I was born into a life of great privilege.
In addition to the unearned benefits that come with beginning life as a healthy infant in a white, middle-class family in a small American city in the mid-20th century, I am also grateful for the path that has given me a glimpse of the true topology of privilege.
As a young woman, I ventured into a field of science that 40 years later is still lacking racial and gender diversity. I know what it is like to be seated at the table and yet unable to make myself heard; to be dismissed and silenced, rendered invisible. I know what it is like to be the only one of my kind in the room, when anything I do or say is seen through eyes clouded by biases, and then twisted to confirm them.
In recent decades I have walked into rooms where I am no longer the sole representative of my kind, wondrously freed to be more fully myself. And I have been at the head of the table where my voice has been heard and listened to — even given too much weight at times.
Those who have always been silenced and those who have always had a voice cannot truly understand the difference between these extremes — it is thunderous. The simple act of being heard is life-changing; your ideas and your confidence are unshackled. It becomes possible to accomplish so much when the energy drained by fighting for basic respect can be channeled into creating and building.
Knowing this, how can I stay silent? I cannot ignore the weights I see crushing the potential of others around me — people I have known, loved and respected, as well as those I will never meet. Weights much heavier than any I have carried.
For my training as a scientist has also taught me to acknowledge the vastness of what I do not know. I do not know what it is like to be afraid for my life or the lives of my children simply because of the color of my skin. I do not know what it is like to live under the constant threat of abuse, intimidation and harassment. My body has not been worn down by the stress of living under these threats; it has not been ignored and even harmed by biases in the medical community. My confidence has not been eroded by the suspicious gaze of those in charge, by the incessant cloud of distrust and suspicion directed at me from a million sources. My imagination is strong, but not strong enough to truly understand what it is like to simply try to breathe under such conditions, let alone move forward.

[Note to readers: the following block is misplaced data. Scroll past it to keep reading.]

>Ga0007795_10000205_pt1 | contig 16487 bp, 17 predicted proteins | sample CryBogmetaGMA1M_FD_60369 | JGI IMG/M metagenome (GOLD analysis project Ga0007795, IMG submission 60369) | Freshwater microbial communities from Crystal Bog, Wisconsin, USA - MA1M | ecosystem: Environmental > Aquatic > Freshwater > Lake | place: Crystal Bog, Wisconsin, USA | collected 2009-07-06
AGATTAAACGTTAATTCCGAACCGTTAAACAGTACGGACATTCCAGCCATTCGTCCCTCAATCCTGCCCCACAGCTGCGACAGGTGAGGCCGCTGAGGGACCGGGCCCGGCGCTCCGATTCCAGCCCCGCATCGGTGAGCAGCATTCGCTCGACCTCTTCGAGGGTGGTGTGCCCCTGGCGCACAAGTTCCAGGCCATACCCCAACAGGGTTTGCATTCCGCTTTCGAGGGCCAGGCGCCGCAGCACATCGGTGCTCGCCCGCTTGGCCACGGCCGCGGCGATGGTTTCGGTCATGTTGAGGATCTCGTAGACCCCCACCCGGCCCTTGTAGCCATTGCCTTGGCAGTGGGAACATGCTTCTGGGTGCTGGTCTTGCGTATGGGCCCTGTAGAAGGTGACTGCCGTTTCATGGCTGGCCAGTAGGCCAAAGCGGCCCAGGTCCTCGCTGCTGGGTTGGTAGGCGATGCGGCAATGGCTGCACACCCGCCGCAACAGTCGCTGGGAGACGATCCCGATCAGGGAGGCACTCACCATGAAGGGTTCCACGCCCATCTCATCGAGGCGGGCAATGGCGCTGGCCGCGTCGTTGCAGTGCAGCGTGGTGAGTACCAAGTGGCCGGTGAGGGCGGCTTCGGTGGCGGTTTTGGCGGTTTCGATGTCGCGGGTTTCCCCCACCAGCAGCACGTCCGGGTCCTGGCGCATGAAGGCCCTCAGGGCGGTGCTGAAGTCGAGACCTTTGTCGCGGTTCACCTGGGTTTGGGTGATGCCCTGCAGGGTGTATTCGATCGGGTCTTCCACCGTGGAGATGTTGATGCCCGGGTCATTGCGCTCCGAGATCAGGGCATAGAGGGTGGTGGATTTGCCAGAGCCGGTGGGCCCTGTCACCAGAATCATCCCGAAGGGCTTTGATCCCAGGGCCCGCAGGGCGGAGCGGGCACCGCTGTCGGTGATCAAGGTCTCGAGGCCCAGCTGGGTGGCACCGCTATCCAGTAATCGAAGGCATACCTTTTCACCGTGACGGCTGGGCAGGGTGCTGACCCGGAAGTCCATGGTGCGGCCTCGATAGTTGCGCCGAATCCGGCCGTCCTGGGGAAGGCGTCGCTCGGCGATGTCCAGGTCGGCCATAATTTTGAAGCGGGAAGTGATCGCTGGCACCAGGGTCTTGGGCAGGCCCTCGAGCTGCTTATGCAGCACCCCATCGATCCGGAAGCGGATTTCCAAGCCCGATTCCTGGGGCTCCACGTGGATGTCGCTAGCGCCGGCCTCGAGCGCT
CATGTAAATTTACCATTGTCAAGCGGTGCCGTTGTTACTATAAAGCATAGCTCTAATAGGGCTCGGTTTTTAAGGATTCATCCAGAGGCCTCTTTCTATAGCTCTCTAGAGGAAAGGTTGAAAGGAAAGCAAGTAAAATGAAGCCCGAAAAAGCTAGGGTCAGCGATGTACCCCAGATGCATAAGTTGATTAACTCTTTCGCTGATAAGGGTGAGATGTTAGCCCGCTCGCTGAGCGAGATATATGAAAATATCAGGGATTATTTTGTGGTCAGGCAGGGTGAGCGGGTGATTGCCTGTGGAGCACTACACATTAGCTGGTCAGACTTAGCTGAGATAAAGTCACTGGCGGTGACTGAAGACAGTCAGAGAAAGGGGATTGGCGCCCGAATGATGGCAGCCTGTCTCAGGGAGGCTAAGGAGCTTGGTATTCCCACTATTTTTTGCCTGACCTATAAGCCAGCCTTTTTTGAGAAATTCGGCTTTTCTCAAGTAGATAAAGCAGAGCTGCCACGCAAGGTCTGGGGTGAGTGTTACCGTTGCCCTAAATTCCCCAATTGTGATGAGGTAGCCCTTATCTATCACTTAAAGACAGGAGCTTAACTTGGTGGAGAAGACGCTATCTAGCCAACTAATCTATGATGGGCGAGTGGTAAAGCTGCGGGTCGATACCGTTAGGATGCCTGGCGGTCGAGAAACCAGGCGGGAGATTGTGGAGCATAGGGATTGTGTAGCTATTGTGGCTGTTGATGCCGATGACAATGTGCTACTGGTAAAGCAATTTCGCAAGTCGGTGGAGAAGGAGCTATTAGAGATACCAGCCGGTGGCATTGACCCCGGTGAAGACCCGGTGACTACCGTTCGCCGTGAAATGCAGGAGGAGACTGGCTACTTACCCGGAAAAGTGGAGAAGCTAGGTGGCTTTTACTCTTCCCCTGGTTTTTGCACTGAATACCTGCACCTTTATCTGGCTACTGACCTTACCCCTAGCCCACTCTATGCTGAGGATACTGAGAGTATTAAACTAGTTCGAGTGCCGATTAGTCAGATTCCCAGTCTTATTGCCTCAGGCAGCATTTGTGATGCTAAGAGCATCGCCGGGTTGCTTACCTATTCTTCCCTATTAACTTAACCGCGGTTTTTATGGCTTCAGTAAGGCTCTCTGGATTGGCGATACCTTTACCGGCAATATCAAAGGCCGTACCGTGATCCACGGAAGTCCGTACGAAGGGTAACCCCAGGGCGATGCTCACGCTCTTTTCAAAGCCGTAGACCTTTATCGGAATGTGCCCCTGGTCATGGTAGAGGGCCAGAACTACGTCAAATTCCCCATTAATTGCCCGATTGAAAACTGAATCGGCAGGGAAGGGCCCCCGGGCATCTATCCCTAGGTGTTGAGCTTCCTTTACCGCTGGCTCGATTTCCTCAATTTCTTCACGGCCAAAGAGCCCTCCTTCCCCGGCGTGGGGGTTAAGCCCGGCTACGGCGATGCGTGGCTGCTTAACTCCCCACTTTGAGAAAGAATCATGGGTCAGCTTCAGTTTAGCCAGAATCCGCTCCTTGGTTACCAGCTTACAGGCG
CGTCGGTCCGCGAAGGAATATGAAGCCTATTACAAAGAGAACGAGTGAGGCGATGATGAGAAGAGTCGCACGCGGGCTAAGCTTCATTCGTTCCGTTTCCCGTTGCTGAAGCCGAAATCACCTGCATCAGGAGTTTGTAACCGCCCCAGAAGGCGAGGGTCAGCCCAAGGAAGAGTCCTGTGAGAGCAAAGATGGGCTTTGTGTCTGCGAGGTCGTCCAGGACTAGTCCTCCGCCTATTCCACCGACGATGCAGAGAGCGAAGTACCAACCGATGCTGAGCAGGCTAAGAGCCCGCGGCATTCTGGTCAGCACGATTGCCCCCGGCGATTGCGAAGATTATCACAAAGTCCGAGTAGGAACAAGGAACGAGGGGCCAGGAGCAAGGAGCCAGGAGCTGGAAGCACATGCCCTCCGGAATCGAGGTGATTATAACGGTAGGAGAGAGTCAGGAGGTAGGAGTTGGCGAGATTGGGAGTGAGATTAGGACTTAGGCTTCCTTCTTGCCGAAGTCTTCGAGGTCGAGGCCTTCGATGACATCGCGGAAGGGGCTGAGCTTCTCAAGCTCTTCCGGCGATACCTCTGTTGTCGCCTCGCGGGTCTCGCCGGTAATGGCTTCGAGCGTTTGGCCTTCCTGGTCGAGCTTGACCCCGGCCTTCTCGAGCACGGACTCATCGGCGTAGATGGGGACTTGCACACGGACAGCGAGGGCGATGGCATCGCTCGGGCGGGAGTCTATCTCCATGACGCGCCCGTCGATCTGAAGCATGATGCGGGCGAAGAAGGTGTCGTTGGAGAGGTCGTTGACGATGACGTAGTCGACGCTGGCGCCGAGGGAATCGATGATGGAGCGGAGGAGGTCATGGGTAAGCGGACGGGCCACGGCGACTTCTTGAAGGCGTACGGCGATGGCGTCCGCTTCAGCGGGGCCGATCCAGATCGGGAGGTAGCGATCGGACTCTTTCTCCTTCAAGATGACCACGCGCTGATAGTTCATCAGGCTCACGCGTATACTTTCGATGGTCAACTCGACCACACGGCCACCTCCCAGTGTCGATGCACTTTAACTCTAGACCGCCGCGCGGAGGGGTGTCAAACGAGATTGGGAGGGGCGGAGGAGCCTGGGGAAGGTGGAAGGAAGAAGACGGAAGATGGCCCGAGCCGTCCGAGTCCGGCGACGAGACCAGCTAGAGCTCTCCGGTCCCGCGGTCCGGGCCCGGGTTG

What I can imagine is that change is possible, that we can work and build together to create a healthier, stronger society for all of us.
To begin, we must map the uneven topology of our world. In this I have also been fortunate. While born near the top of the mountain of unearned privilege, I have not been confined to the mesa that crowns its summit. From the level plane of this high altitude it is relatively easy to take flight, to spread your wings and reach your full potential, and many who live on the mesa see only a flat earth around them, confident in their unjustified claims of a world based solely on merit. They avoid the edge, denying its existence, preferring to erect invisible walls and fences to keep others out — and encase their own minds in a state of denial.
My privilege allowed me to safely explore a path beyond the edge of the mesa; to stand where I can feel the sharp angle of the slope and know that the mesa itself exists. To know that the world is not flat.
From here I can also see into the valley below, and I stand in awe of the brave souls who have fought their way up these steep slopes — clambering over rough terrain, dodging rocks and boulders loosened or thrown down from the mesa — the pain inflicted is indifferent to intent. I am humbled by the extraordinary strength and courage it takes to attempt this climb; outraged at the inequities that define the slope; and determined to fight for change.
For I was taught from an early age that acknowledging privilege should induce gratitude, not guilt, and even more serve as a call to action. Action that begins with working to better understand the privileges we have been given, and the challenges faced by those who have not shared these gifts — to seek opportunities to read*, listen, observe and reflect with an open mind; to look carefully at our own spheres of influence and ask what we can do in our communities, schools, and workplaces to effect change; to speak up when we see injustice; to rethink how we interact and react; and to offer support and encouragement to the efforts of others. Small actions multiplied by many individuals can create the momentum that will propel us to identify and implement the urgent changes needed on larger scales.
The strength and knowledge granted by our privilege should inspire us to build bridges and clear paths up the mountain; to use our entrée to the mesa to halt the brutal reign of boulders. It is time to open doors that have been nailed shut for too long, cheer as weights are lifted and rejoice in the accomplishments of those who now have a voice. Our humanity demands that we do so — and our world will be infinitely richer for the addition of the songs and strengths and joy of those who will then be able to fully spread their wings and soar.
Suggested starting points for reading:
Kendi, Ibram X. How to be an Antiracist. One World, 2019.
Wilkerson, Isabel. Caste: The Origins of our Discontents. Random House, 2020
Coates, Ta-Nehisi. Between the World and Me. One World, 2015.
For my academic colleagues:
THE TIME IS NOW: Systemic Changes to Increase African Americans with Bachelor’s Degrees in Physics and Astronomy, The AIP National Task Force to Elevate African American Representation in Undergraduate Physics & Astronomy (TEAM-UP)